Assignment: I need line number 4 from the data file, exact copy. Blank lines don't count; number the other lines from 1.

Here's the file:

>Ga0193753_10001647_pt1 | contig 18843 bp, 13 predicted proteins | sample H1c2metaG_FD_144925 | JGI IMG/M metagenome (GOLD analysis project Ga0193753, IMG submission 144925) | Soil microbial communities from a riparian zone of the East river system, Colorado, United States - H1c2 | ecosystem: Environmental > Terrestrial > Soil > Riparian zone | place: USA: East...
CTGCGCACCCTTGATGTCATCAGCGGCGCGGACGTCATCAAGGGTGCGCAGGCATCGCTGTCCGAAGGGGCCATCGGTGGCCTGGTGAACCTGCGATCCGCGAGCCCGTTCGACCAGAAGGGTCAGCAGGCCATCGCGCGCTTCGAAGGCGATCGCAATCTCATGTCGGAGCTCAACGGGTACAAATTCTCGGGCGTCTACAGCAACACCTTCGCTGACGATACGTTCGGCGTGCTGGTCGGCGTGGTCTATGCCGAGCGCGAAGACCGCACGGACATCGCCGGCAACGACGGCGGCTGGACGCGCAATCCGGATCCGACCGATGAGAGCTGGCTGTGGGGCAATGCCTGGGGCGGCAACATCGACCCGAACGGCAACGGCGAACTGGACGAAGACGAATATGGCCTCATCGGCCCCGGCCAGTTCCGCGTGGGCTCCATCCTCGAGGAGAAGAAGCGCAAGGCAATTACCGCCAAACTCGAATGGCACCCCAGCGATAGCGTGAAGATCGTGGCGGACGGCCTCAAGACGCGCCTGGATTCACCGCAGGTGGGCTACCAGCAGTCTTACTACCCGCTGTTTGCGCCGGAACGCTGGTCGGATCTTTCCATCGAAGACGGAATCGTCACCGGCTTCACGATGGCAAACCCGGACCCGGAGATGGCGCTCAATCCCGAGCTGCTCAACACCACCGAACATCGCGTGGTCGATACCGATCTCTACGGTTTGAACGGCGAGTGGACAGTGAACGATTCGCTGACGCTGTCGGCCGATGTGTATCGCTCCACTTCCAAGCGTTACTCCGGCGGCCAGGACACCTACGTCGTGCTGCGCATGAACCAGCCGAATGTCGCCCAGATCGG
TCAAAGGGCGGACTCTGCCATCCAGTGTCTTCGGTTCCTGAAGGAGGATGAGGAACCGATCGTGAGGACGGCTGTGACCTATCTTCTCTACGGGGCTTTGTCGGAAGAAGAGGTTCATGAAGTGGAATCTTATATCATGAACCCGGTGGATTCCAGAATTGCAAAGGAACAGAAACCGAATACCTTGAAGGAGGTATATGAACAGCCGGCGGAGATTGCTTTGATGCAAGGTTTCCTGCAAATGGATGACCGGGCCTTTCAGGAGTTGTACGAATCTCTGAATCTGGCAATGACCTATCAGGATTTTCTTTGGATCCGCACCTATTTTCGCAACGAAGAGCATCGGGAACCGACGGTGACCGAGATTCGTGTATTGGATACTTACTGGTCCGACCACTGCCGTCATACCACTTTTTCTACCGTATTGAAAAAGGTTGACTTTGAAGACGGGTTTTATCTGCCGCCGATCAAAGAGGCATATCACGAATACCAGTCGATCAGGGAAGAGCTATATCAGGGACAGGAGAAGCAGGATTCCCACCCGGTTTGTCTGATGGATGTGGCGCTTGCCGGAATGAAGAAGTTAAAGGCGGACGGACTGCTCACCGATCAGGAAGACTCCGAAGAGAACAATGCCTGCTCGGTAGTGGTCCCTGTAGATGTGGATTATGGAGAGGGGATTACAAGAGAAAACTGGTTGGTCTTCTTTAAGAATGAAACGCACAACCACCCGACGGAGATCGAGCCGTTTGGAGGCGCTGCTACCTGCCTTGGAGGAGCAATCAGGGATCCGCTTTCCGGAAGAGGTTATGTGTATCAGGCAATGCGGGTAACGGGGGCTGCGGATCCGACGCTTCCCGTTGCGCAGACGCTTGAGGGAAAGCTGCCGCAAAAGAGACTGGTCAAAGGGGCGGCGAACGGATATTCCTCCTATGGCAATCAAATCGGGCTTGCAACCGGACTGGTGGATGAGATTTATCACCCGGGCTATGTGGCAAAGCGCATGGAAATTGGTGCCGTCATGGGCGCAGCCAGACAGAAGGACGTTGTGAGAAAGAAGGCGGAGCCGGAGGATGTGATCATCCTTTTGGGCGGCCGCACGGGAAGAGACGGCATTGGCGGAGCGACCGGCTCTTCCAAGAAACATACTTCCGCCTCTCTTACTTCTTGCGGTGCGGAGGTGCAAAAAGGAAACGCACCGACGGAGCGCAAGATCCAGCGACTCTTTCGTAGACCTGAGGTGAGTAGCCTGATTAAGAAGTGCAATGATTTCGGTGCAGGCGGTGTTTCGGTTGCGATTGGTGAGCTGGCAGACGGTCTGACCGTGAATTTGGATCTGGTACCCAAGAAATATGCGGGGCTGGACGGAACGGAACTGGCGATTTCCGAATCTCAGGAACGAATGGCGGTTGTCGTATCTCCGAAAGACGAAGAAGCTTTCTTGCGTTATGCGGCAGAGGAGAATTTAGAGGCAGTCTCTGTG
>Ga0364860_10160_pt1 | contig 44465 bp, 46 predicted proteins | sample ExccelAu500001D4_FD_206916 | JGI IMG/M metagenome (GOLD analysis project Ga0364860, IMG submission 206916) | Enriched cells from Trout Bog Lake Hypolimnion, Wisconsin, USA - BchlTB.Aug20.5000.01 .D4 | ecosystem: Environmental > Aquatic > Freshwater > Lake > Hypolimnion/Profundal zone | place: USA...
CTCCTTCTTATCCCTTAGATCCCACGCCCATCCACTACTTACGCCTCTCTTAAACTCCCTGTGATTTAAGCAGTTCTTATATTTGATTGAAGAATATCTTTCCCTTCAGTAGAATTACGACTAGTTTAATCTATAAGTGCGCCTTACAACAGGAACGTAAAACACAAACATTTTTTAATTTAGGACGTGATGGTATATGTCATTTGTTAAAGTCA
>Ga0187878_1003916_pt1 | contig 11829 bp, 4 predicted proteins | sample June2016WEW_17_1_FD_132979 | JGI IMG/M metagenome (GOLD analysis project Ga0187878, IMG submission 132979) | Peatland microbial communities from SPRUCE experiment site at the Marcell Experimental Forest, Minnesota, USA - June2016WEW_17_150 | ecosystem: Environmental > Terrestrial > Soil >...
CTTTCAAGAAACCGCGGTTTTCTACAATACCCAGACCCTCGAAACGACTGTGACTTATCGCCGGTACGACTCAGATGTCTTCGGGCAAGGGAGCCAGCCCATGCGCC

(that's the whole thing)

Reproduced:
>Ga0364860_10160_pt1 | contig 44465 bp, 46 predicted proteins | sample ExccelAu500001D4_FD_206916 | JGI IMG/M metagenome (GOLD analysis project Ga0364860, IMG submission 206916) | Enriched cells from Trout Bog Lake Hypolimnion, Wisconsin, USA - BchlTB.Aug20.5000.01 .D4 | ecosystem: Environmental > Aquatic > Freshwater > Lake > Hypolimnion/Profundal zone | place: USA...